The Pegasus hacking scandal rocked the tech world with the targeting of many prominent names, as the phones of politicians, journalists, and activists were targeted by the Pegasus monitoring program of the Israeli company NSO, and since phones are the heart of the hack, Apple and Google face a large number of accusations Not providing enough secure software.
Pavel Durov, the founder of the instant messaging app Telegram, said that both Google and Apple had left backdoors open in their systems for such attacks to occur, and in a post on Durov's Telegram channel, he said, both Apple and Google are part of a global monitoring program that suggests these companies have to, among other things, implement backdoors into their mobile operating systems. These backdoors, usually masquerading as security holes, allow agencies to American access to information on any smartphone in the world.”
He said, the problem with such backdoors is that they are never exclusive to one party, anyone can exploit them, so if the US Security Agency can hack an iOS or Android phone, any other organization that discovers these backdoors can do the same, and exactly what the NSO did with Pegasus, according to Durov.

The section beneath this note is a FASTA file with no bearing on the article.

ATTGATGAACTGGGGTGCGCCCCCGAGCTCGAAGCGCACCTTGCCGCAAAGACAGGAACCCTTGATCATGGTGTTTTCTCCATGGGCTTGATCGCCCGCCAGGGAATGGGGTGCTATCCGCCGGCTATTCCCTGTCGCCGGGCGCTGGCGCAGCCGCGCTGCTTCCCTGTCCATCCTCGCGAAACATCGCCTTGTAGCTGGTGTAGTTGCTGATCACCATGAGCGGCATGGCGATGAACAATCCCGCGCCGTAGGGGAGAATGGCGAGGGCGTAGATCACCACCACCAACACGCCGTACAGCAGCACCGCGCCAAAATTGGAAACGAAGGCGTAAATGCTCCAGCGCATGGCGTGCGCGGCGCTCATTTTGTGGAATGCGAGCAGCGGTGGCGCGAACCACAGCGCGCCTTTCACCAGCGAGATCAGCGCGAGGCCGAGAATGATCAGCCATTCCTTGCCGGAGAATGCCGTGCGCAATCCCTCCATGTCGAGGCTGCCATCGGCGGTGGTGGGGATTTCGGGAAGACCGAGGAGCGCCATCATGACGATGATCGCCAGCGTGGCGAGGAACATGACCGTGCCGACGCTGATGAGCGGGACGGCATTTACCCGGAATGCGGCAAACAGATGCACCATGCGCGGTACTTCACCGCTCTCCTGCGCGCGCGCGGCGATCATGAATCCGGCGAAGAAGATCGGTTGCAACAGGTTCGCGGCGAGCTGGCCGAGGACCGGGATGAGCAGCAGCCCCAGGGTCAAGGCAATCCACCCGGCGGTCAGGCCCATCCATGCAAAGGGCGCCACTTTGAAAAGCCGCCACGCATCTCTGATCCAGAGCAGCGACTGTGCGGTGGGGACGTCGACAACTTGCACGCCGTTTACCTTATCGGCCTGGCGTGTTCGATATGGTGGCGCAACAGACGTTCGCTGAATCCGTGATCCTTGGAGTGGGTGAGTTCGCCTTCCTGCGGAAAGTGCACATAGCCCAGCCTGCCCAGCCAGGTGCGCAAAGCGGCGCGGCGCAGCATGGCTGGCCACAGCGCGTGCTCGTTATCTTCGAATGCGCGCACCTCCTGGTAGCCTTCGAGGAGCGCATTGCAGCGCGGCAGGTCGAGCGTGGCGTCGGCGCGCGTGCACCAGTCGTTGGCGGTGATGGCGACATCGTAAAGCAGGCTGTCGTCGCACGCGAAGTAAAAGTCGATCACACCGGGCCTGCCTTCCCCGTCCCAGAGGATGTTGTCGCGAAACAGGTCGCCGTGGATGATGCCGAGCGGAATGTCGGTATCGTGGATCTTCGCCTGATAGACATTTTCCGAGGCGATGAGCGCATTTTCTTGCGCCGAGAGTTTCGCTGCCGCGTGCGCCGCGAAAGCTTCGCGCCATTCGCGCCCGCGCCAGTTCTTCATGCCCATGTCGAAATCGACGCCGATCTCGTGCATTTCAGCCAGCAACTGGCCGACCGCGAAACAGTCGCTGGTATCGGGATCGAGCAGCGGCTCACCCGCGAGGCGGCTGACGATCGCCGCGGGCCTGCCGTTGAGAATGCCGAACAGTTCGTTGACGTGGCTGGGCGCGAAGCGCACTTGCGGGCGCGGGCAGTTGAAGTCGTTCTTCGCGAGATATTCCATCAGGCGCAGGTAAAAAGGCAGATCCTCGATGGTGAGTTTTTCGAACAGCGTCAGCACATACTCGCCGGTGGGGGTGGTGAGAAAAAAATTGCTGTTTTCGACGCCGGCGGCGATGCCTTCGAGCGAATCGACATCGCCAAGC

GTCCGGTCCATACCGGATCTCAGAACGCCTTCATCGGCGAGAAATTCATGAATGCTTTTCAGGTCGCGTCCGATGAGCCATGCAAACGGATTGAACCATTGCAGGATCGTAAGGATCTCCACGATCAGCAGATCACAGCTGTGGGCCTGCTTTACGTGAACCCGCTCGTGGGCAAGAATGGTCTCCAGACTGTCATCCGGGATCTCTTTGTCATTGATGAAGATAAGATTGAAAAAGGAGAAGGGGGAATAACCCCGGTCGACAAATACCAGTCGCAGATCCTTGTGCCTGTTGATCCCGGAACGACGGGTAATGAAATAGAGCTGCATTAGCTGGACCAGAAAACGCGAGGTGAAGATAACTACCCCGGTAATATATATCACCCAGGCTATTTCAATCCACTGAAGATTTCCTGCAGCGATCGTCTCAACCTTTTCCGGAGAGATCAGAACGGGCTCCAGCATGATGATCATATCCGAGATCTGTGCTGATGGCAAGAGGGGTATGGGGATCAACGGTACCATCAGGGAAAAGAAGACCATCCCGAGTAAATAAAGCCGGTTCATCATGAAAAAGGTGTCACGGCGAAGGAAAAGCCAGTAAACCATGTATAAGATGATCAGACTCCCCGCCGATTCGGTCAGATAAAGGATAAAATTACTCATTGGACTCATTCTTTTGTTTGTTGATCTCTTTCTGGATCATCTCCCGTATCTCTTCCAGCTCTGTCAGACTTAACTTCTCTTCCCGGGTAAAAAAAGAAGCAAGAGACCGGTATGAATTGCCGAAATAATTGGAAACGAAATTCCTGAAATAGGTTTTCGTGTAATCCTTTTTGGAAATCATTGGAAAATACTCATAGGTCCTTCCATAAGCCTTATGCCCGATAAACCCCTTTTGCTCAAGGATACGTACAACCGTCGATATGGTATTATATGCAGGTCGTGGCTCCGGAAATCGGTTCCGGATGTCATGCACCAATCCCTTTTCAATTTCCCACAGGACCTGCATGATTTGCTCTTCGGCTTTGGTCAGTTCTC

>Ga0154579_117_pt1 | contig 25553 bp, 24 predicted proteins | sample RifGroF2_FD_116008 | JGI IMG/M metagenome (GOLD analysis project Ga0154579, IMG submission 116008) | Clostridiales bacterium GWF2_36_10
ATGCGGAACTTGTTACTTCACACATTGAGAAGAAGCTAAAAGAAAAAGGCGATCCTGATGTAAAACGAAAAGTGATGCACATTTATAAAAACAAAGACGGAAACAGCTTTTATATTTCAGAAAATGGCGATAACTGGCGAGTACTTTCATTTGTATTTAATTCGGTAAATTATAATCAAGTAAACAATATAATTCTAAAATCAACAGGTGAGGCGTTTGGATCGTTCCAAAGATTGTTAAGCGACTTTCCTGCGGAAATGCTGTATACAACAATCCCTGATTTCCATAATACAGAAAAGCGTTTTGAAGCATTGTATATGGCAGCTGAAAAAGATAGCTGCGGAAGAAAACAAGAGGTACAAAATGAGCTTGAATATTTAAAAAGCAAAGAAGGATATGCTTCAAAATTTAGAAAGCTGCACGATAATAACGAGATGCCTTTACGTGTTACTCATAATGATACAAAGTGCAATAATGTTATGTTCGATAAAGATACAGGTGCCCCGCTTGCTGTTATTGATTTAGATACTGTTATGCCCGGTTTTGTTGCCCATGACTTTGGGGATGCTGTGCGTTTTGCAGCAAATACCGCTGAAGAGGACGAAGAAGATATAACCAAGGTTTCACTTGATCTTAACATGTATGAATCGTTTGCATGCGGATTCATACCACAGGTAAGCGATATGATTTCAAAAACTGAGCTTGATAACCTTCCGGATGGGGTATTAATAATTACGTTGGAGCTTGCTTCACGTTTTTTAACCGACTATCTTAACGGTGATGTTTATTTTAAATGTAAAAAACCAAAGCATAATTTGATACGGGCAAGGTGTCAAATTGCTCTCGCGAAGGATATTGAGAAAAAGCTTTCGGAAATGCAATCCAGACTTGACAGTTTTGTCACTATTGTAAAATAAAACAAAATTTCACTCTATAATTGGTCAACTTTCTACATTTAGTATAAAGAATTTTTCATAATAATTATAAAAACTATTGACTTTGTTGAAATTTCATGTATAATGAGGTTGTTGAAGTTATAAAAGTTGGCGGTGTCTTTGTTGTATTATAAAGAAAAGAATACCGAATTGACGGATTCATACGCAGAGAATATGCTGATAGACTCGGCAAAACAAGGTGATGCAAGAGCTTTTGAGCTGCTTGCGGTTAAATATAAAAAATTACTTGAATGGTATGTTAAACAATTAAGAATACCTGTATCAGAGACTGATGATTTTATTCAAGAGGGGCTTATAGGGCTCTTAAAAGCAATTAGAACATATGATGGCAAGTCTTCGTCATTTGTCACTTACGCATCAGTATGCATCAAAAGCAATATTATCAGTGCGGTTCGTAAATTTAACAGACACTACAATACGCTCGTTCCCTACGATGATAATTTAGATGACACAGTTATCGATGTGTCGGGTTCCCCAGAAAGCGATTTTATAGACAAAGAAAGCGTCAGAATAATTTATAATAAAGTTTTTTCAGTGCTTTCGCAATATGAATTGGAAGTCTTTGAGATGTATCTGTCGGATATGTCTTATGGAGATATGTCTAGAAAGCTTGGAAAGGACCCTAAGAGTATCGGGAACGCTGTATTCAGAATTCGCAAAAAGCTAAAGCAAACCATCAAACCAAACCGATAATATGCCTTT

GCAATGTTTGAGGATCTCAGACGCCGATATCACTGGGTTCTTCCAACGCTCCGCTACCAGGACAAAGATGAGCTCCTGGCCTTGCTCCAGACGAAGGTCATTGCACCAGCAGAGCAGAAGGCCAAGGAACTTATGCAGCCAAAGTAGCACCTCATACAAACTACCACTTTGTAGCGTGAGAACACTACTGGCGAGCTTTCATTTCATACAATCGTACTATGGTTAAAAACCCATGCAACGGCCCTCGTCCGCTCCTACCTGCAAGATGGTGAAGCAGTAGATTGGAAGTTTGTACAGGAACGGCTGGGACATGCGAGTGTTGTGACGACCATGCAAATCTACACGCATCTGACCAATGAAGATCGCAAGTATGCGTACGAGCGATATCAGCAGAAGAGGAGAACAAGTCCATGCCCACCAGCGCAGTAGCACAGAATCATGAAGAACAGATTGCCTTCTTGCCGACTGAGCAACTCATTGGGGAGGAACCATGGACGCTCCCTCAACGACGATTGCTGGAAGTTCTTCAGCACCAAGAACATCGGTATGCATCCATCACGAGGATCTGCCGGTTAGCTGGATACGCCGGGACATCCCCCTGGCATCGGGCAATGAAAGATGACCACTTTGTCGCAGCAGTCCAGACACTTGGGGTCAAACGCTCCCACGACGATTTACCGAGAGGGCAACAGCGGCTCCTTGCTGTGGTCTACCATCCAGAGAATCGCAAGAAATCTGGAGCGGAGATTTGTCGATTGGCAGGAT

For some time now, Durov said, he's been asking governments to act against Apple and Google, that's why I've been calling on the governments of the world to start working against the Apple-Google duopoly in the smartphone market and force them to open up their closed ecosystems and allow for more competition.
And this isn't the first time Durov has spoken out against Apple. In May, when it was reported that Apple had different rules for China, Durov said that owning an iPhone makes you a digital slave to Apple, you're only allowed to use the apps that Apple lets you in. You install them via their App Store, and you can just use Apple's iCloud to back up your data natively.